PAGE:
Archives of American Art, Public domain, via Wikimedia Commons_2_web

Patrociño Barela & son with several sculptures, Circa 1936, Unidentified Photographer, Courtesy of the Archives of American Art, Public Domain, via Wikimedia Commons.

In the mid-1950s, three of the strongest supporters of Barela’s artistic practice paid homage to him in a book. Poet Wendell Anderson, poet and printer Judson Crews, and photographer and writer Mildred Tolbert Crews produced the book Patrocinio Barela: Taos Wood Carver. About it Padilla said “All of his life, Barela had been branded with the stigma of being illiterate, but on the pages of the book, and in many other subsequent articles written by Crews, the artist’s words poured out like poetry.” One example provided the inspiration for the title of this 2023-2024 exhibition at the Roswell Museum. Barela is quoted as saying “Before idea come, I got my head, but no use; just sitting, dreaming all (the) time. When I find my head, a notion comes from the air. (This) is where I planted the future for me, which has been the art I discover. I put my right hand to my head, surprised. I stand on my own feet. I didn’t know I had those brains to develop such things as I have discovered for my future, so I planted that tree which you know is straight and full of life.” 

Barela continued creating works and trying to sell them until his final days. His friends and the few local collectors buying his works recalled that he did indeed sell some works directly to galleries in Taos. In many of their opinions, Barela sold his works at prices beneath their actual value, but they also acknowledge this was likely due to dire financial need. On October 23, 1964 in the evening, Barela was carving in the shed he used as a studio that was approximately 100 feet from his family’s modest home. A little after 3:00am the next morning, Padilla explains “a fire had engulfed Barela’s wood-filled work place, consuming the structure, the artist’s tools, and the worn metal bed where Barela slept. There was much speculation about the cause, but whatever the circumstances Barela was dead.” The artist’s eldest son, Luis Barela, Sr. is quoted in Spirit Ascendant as saying “He carved until he died… At the end he couldn’t see very good, but he could feel.”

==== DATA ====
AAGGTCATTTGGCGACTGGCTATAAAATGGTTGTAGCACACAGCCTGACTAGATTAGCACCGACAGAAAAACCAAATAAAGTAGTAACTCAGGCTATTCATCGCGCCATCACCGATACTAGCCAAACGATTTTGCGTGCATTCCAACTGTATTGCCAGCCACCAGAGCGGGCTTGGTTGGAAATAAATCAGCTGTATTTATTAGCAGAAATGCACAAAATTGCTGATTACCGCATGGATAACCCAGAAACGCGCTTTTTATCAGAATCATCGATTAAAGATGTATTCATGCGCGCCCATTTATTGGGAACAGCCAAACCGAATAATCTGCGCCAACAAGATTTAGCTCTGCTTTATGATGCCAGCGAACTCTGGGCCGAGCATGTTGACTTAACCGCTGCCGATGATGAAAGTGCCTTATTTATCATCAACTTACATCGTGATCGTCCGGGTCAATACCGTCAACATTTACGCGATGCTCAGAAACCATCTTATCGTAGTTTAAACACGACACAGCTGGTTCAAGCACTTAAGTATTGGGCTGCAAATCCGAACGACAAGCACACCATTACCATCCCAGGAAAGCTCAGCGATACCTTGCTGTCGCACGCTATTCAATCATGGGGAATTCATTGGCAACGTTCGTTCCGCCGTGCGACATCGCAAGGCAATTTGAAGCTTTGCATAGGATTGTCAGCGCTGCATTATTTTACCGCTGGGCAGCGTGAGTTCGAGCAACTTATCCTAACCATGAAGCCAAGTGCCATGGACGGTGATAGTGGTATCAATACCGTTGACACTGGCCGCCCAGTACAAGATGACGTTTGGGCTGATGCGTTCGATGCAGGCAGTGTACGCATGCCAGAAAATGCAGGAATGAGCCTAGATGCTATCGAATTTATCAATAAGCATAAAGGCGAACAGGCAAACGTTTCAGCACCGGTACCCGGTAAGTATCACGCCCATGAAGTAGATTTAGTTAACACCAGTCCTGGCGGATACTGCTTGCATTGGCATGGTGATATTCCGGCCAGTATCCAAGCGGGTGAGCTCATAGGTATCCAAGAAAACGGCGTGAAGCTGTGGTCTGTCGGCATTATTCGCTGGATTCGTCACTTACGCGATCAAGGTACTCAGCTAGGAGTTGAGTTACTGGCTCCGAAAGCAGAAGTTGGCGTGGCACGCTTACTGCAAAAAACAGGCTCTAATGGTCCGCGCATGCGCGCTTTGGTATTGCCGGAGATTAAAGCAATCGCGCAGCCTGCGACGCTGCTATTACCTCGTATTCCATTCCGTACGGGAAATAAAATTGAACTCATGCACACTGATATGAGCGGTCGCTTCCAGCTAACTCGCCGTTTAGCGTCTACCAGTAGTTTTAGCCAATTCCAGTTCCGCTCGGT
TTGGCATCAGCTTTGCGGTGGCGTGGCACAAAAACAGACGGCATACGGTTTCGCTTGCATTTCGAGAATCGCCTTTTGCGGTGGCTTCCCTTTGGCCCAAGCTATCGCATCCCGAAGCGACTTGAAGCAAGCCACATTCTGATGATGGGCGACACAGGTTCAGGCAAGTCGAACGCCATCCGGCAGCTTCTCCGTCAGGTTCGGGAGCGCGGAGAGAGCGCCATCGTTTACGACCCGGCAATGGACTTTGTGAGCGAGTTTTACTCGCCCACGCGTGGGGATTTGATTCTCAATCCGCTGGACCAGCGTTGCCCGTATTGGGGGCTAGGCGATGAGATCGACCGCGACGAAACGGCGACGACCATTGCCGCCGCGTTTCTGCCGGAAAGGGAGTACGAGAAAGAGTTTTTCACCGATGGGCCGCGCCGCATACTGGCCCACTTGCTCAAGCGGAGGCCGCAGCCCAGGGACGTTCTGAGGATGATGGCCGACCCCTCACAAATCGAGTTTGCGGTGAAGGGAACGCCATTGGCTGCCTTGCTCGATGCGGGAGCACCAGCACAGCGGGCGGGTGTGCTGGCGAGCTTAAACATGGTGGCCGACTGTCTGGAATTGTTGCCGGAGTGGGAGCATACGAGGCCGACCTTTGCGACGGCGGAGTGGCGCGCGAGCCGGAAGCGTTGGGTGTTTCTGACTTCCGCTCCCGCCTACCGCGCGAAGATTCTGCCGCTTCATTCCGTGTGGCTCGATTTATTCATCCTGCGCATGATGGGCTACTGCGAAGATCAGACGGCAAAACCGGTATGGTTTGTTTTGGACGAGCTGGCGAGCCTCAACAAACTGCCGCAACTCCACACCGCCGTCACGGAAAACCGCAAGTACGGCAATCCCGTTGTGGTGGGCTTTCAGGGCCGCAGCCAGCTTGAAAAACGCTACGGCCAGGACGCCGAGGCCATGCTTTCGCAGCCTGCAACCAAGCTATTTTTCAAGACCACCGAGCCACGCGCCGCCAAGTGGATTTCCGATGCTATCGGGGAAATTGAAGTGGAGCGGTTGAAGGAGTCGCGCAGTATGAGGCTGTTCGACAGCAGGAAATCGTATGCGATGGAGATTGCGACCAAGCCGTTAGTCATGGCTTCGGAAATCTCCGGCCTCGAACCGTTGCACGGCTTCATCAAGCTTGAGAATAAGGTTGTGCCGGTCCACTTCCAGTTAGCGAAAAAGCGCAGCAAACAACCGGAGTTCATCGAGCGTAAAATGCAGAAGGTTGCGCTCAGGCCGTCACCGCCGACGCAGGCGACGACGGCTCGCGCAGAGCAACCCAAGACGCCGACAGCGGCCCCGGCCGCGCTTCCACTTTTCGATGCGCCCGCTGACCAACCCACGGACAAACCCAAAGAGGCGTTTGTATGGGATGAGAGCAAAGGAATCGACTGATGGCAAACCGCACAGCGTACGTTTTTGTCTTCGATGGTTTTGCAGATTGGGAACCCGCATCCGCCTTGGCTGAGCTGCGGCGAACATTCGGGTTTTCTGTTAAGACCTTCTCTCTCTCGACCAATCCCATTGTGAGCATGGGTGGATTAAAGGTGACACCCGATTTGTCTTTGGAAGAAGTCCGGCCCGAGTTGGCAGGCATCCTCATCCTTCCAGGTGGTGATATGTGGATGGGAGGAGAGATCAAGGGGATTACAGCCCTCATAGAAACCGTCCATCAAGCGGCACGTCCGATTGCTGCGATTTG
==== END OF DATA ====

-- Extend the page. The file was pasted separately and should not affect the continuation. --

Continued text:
Many young artists in the Taos area and beyond came to Barela’s studio while he was still alive, observing how he carved wood and looking up to him as a role model. Padilla has said of these young admirers “Their interest debunks the myth that Barela’s work was not appreciated by his own people, and when he died, praise from them, from other artists, and from art aficionados intensified as everyone remembered that Barela had been an artistic genius living in their midst.” Barela’s legacy can be seen in the work of his grandsons, Luis Barela, Jr. and Carlos E. Barela as well as his great-grandsons, Eric and Daniel Barela. Several contemporary sculptors cite Barela as a major source of inspiration, including José Benjamin Lopez, Luz Martinez, and Luis Tapia, among many others.